Where is everyone else??

Despite the seemingly lower budget compared to Three Houses, it seems that Engage still made sure to study its predecessor extensively, both in good and bad ways. The most obvious is that players again have a central hub from which to participate in various activities, many of them social. You can cook and share meals, give gifts, and participate in special battles. Much of this is wise; e.g. it is nice to be able to elevate Support with other characters without tediously making sure the characters are always adjacent in battle. And other than buying equipment, none of it is really necessary to complete the game (on Normal/Casual). 

But there are definitely too many subsystems. I’ve finished the game and I still don’t know how to Augment an Emblem. Polishing rings? Doing virtual labor while an entrapped ghost goes “Oh, yeah, that feels nice!”? Equally creepy is having various cast members wake you up every time you take a nap, even if there is a story-related reason for that. “Bond” scenes with the Emblems are literally one sentence from the recruit and one sentence from the Emblem, and the scene is over—what’s the point? Creating non-Emblem rings was also a confusing and tedious process, and watching the random encounters rearrange on the world map was just tedious. I suppose it’s unfair to fuss over mostly skippable content, but it definitely feels unfocused, with too many ideas that could have been reduced to work on improving the few that remain. 

Good morning, sleepyhead…

On the other hand, Engage does make several improvements. The game (finally!) has an in-game Achievement system for players who like to 100% titles, but it requires far too much interaction with the extraneous subsystems (Create 1000 Bond Rings!?), and it doesn’t show you the full list, so you often think you’re done only to find you have a long ways to go. So, maybe this is a half-improvement. On a more positive note, weapons no longer break (although staves do), and it made me realize just how much time was wasted repairing and rebuying equipment in the past. And saving in battle is finally possible! Not just Quicksave/Bookmark, but legitimate saving.

Since this essentially negates the need for a “rewind” mechanism, it is still present but has unlimited uses. Hardcore fans might consider that cheating, but for new players (or parents of small children with limited gaming time), it is nice to be able to explore strategies without being terrified that one would have to replay the entire battle. Engage also returns to its roots and goes back to the distinct lance/axe/sword rock-paper-scissors concept, and introduces the “break” mechanic: when you use the “trump” weapon among those three, the enemy cannot counterattack. Additionally, while I was skeptical of the story aspect of the Emblems, using them is downright fun. I enjoyed the actual battles in Engage perhaps more than any other Fire Emblem, and a large part of it was using the superpowers gifted to the players by the Emblems (and infinite Rewind felt like a superpower, too, to be honest).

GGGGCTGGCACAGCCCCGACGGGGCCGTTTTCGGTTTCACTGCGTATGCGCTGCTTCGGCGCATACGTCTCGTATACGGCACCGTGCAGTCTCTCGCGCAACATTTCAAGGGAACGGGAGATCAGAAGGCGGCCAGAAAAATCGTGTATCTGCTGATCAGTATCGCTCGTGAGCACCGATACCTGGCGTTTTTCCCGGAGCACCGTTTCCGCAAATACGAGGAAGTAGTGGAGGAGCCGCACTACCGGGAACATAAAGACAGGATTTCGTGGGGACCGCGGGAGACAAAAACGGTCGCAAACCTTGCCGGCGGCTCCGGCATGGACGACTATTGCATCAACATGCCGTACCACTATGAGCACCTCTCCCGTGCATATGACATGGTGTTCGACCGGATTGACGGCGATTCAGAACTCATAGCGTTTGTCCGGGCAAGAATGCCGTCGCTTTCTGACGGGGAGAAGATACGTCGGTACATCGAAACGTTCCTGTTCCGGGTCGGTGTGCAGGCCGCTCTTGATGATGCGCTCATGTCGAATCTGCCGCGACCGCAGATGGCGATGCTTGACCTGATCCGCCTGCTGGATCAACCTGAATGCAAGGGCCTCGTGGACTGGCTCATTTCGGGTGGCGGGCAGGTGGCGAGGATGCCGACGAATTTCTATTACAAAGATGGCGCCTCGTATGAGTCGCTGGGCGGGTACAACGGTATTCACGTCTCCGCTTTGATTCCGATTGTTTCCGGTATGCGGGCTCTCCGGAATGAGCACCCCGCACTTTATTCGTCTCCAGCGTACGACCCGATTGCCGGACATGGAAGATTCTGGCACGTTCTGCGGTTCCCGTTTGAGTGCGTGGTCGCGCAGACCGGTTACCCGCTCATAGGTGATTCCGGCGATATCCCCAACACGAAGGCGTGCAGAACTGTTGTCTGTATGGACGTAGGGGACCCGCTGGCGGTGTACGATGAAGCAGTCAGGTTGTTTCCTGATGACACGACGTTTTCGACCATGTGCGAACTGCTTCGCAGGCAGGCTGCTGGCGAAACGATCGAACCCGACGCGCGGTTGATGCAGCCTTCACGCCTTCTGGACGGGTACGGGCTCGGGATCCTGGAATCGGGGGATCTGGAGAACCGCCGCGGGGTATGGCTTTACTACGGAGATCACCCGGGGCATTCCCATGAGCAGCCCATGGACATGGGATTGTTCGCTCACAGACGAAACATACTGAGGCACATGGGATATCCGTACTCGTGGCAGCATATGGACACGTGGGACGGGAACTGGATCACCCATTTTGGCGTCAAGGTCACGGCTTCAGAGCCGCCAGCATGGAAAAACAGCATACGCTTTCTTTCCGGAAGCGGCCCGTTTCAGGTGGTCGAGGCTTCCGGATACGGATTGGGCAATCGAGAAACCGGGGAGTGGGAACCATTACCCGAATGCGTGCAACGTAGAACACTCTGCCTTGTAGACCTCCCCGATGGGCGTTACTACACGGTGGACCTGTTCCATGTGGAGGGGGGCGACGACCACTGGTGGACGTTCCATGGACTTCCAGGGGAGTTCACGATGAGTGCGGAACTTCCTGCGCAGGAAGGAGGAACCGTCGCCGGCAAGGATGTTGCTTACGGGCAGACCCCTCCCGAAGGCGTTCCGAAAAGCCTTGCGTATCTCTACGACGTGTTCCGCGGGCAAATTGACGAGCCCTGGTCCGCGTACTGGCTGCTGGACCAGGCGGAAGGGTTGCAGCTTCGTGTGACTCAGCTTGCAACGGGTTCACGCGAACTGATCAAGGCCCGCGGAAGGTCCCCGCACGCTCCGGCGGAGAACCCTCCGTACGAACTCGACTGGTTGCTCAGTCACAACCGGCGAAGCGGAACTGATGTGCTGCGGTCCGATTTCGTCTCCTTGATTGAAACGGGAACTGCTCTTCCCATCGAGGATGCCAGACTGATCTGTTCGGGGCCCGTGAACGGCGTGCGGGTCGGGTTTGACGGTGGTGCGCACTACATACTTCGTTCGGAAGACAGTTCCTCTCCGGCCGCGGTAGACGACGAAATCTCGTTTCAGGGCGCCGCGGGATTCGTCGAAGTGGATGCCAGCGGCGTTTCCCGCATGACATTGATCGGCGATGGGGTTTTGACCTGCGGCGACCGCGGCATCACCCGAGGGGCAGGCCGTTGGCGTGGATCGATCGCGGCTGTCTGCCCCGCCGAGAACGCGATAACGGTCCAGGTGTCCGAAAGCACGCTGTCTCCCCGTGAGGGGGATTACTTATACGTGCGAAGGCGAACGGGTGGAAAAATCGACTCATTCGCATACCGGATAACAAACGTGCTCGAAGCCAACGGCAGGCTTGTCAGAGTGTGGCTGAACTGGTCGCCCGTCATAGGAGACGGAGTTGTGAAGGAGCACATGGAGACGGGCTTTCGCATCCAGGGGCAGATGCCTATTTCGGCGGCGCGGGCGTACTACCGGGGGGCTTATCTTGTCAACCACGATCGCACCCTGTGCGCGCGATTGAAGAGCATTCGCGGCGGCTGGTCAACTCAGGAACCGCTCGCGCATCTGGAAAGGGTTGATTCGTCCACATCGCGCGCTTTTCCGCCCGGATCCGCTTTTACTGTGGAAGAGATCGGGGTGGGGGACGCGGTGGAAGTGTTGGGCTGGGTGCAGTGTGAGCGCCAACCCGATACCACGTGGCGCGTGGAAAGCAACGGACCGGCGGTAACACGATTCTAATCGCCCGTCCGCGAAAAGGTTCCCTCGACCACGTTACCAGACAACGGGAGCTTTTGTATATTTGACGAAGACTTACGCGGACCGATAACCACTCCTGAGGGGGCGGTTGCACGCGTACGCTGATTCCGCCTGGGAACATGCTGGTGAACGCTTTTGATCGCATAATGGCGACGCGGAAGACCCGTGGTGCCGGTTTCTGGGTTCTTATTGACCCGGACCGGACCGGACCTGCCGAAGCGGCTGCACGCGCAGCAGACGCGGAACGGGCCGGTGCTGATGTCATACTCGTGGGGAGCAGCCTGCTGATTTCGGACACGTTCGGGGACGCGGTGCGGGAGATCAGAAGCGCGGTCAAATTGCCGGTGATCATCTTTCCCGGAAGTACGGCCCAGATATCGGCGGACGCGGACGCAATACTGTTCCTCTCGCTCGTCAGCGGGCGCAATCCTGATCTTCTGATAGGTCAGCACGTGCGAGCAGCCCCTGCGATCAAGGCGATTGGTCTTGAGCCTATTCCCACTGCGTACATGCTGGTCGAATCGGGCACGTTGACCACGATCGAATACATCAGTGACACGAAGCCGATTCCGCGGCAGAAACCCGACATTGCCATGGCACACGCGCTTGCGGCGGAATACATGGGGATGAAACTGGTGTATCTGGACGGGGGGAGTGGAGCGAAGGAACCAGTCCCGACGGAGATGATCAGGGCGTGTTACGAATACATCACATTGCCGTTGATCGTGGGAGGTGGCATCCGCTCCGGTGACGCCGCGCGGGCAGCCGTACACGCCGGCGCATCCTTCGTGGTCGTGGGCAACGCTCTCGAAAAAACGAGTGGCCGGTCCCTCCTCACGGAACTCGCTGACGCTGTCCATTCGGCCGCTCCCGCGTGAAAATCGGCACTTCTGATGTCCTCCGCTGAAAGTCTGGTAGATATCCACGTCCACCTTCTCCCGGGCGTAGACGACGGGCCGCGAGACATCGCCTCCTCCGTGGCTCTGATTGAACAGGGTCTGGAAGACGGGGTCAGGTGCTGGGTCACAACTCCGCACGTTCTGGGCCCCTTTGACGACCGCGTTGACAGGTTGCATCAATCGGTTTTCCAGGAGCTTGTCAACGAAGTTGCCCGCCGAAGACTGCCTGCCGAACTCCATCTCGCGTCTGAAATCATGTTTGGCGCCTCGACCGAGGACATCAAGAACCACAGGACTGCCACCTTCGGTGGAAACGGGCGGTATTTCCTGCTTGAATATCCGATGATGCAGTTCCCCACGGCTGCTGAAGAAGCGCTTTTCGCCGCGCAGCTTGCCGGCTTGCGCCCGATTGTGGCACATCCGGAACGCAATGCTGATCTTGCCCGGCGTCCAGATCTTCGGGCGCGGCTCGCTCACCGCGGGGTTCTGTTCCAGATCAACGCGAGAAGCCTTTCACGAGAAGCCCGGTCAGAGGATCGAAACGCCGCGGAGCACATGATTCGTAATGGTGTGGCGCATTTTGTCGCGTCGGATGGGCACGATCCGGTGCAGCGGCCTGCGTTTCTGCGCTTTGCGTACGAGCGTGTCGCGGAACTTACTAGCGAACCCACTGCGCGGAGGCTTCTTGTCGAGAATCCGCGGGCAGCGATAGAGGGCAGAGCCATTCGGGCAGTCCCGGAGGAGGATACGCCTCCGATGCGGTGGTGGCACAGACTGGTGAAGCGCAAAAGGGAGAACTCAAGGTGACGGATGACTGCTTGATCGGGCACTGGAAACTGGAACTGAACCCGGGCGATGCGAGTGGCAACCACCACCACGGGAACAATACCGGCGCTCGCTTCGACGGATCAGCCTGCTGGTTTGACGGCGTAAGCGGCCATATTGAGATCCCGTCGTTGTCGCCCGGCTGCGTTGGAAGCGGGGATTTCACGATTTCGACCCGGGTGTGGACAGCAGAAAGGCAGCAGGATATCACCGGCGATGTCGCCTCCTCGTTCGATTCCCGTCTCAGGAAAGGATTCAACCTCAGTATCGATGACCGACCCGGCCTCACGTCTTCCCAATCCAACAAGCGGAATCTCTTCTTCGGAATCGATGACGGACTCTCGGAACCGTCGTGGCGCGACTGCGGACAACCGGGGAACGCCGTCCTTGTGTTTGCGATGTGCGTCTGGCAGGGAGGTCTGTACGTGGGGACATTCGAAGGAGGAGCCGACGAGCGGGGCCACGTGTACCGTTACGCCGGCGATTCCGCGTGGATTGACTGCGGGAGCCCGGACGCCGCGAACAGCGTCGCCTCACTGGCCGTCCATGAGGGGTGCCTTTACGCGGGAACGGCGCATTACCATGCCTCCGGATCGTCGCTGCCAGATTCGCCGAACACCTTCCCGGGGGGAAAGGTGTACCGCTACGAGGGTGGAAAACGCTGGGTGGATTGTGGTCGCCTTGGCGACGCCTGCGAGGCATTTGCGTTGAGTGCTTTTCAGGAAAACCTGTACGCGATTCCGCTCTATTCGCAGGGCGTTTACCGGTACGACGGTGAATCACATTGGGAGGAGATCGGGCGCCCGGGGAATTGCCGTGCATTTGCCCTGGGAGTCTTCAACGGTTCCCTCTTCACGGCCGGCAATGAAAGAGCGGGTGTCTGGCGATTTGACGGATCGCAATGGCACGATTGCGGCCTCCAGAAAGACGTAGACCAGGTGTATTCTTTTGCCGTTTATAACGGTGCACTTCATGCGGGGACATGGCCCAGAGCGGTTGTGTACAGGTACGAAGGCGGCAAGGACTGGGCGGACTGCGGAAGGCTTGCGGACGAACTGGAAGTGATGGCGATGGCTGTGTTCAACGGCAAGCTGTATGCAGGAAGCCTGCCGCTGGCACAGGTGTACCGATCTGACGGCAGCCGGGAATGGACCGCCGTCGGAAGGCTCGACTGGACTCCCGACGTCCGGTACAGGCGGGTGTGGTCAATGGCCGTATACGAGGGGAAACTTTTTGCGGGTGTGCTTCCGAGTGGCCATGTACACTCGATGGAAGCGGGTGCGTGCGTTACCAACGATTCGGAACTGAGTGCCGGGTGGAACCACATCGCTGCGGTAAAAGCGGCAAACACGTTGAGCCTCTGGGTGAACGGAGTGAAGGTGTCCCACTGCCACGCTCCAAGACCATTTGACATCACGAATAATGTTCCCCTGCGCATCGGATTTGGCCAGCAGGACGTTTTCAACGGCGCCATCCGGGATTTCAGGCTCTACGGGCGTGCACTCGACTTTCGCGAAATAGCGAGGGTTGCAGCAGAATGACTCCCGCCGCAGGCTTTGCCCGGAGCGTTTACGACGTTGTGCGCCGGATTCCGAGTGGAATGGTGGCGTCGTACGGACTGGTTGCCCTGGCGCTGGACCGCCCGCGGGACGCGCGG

Tried and true classic gameplay.

So we have classic gameplay, but less impressive graphics and a middling start to the story, combined with too many subsystems. On top of that, I found many of the supporting cast of allies a bit boring, not only in the main quest but in any Support conversations that I unlocked. But I kept playing. And you know what? By the end of the main story, I had completely flipped on this game.

Yes, it’s campy. Yes, it has some rough edges that could be improved. But the combat is just fun, and I found the back half of the story incredibly engaging, even though it was often predictable. And I still found Alear’s allies incredibly flat, but her own personal story and the characters that connected to it wove a beautiful tale of what it truly means for a child to be loved. As both a natural and adoptive parent to three young ones, the story resonated with me (Plus, Alear TALKS! Thank you Jesus! Please, no more silent protagonists!).

Fire Emblem already has a “floor” on how bad of a game it can be because the central systems are so good, but by the end I found that Engage was far more than the sum of its parts. I stayed up too late and even picked up the Expansion Pass simply because I want to see what happens next with the gang, and in the meantime, I’m grinding through the rest of the achievements.

I choose you, Celica! Celica uses Warp Ragnarok! It’s super effective!

Look, I spent a long time on this review complaining about graphics and subsystems and “modern” things. But three years ago I played every single Fire Emblem I had missed (Shadow Dragon, Echoes of Valentia, Fire Emblem Fates) and I had the time of my life. This game has better graphics, sound, and gameplay than all of those, doesn’t it? While it can’t avoid the long shadow of Three Houses, it was still incredibly fun and the story had me deeply involved by the end, and now I want more. Isn’t that enough? 

(Note: You may notice that this game is getting a higher score than Three Houses. That’s because Three Houses is actually a 10/10 game and Samuel Kim is a grumpypants.) 

The Bottom Line

 

A worthy celebration of the series.

 

8.5

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Derek Thompson